Germany tells Tesla Autopilot users: Pay attention, dummkopf

It might seem like common sense to keep an eye on where you're going, but recent accidents may suggest otherwise.

Andrew Krok Reviews Editor / Cars
Cars are Andrew's jam, as is strawberry. After spending years as a regular ol' car fanatic, he started working his way through the echelons of the automotive industry, starting out as social-media director of a small European-focused garage outside of Chicago. From there, he moved to the editorial side, penning several written features in Total 911 Magazine before becoming a full-time auto writer, first for a local Chicago outlet and then for CNET Cars.
Andrew Krok
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Tesla Autopilot Display
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Tesla Autopilot Display

If anyone took the time to read the owner's manual, they'd find plenty of reminders to pay attention during Autopilot use.


Tesla 's Autopilot has nothing to do with full-on autonomy, but some drivers act like it does. That's why the German government has issued a warning to drivers that choose to use this suite of driver-assistance aids.

Germany's Federal Motor Authority sent a letter to Tesla owners, Reuters reports, reminding them to pay attention at all times during Autopilot use. The letter points out that Autopilot does not grant the vehicle autonomy, but rather it's a system meant to assist the driver in traffic and on long highway slogs.

The letter comes on the heels of several high-profile crashes, exacerbated by the hype around the company. Drivers have overestimated Autopilot's abilities, sometimes with fatal results. Inquiries have been launched, and doubt has been cast on Autopilot's capabilities, but it really boils down to exercising situational awareness and common sense.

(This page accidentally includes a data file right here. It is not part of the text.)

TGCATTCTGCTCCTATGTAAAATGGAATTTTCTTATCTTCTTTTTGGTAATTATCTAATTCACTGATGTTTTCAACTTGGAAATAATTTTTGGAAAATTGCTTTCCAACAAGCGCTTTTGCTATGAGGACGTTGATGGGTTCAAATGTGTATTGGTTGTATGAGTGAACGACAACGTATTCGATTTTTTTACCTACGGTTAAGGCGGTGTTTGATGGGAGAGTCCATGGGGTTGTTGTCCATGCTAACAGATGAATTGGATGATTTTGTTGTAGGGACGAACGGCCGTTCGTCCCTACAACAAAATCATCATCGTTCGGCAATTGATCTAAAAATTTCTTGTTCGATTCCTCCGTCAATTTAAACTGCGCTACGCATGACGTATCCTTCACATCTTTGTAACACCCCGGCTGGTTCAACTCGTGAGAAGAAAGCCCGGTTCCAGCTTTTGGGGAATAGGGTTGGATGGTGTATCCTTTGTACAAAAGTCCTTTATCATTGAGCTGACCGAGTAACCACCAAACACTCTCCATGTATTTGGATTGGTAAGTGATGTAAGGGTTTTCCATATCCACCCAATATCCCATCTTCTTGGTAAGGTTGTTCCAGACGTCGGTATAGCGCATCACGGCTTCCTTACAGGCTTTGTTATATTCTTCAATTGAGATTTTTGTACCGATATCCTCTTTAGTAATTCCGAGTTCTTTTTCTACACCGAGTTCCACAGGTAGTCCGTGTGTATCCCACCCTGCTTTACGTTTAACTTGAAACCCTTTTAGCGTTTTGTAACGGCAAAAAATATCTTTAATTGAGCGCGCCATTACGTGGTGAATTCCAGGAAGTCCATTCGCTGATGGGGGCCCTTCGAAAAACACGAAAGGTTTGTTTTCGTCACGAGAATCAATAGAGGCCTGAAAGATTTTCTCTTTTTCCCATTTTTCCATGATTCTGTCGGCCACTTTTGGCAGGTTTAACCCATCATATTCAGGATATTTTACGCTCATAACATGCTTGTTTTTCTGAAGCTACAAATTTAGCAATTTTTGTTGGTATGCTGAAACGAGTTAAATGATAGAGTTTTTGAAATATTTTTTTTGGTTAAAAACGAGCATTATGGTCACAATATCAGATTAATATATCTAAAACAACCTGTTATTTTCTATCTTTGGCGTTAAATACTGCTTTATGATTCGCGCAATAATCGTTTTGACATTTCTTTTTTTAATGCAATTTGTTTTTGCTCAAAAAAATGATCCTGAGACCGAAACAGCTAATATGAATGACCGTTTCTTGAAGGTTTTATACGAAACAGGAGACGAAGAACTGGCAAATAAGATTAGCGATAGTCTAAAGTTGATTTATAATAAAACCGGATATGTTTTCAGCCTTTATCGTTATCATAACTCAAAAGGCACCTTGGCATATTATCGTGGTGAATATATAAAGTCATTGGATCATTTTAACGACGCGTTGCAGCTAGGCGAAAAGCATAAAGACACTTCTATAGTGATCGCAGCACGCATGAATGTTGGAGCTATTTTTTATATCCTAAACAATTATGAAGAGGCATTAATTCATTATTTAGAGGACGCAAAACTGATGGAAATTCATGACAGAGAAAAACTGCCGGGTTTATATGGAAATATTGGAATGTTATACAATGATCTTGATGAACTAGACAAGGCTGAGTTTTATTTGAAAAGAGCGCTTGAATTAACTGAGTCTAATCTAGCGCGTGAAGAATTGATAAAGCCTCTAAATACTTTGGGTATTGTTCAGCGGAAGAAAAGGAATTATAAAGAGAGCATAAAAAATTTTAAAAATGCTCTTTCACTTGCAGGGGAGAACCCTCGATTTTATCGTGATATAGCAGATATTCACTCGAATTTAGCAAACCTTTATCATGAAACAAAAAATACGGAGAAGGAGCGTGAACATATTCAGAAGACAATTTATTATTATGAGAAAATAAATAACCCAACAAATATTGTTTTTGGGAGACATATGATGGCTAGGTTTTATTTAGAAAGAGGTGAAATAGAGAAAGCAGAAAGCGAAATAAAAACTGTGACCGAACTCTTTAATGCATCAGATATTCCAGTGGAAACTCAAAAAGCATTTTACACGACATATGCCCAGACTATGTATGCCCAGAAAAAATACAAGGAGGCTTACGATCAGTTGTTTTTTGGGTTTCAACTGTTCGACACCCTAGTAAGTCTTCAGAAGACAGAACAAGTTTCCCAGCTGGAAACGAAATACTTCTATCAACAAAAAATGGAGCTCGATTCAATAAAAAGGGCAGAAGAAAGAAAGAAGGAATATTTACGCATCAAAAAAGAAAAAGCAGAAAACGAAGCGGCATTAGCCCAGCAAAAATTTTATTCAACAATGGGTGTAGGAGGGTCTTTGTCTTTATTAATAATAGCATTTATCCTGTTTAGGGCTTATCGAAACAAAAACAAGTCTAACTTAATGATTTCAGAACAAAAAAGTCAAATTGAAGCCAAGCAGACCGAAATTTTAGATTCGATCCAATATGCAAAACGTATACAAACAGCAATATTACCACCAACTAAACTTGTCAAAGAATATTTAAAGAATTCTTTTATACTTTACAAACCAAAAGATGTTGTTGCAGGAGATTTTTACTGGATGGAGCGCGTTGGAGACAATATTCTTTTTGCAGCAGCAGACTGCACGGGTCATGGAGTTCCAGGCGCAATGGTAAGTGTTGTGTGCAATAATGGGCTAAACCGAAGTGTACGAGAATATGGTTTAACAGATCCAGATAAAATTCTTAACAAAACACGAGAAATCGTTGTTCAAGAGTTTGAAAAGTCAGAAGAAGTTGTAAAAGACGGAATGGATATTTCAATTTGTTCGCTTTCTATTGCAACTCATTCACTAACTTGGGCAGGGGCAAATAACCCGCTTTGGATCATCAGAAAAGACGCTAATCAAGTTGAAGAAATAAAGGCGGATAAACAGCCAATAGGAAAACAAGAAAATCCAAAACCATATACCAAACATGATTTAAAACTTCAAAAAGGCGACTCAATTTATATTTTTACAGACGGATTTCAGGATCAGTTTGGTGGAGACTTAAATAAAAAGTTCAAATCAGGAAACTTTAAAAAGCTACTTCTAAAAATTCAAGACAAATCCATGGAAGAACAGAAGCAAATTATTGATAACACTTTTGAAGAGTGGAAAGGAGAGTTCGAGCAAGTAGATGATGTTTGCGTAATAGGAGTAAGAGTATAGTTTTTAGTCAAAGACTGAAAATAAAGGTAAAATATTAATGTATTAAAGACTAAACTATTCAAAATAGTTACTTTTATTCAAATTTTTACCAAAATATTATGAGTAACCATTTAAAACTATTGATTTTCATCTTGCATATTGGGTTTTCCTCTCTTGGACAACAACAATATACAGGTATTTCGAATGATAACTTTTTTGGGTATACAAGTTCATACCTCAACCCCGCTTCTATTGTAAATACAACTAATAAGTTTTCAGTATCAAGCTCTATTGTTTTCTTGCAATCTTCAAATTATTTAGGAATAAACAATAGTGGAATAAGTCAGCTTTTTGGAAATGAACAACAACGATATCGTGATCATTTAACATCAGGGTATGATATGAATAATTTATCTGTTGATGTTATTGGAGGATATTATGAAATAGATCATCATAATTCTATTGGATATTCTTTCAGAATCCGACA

The US government launched its own investigation after a man died in October while using Autopilot, which failed to see a truck cut in front of the vehicle. Germany's government has kicked off its own study into Autopilot, and according to German magazine Der Spiegel, the resulting report considered the system a hazard -- which it is, if people aren't using it correctly.

No car on the road today is fully autonomous. Even the development mules from Uber, Google and others still place a human in the driver's seat, just in case something goes awry. If you choose to use a driver-assistance system, whether it's Tesla's Autopilot, 's Drive Pilot or 's Pilot Assist, never rely on the system completely. Always be prepared to take control, whether the system tells you to or not.

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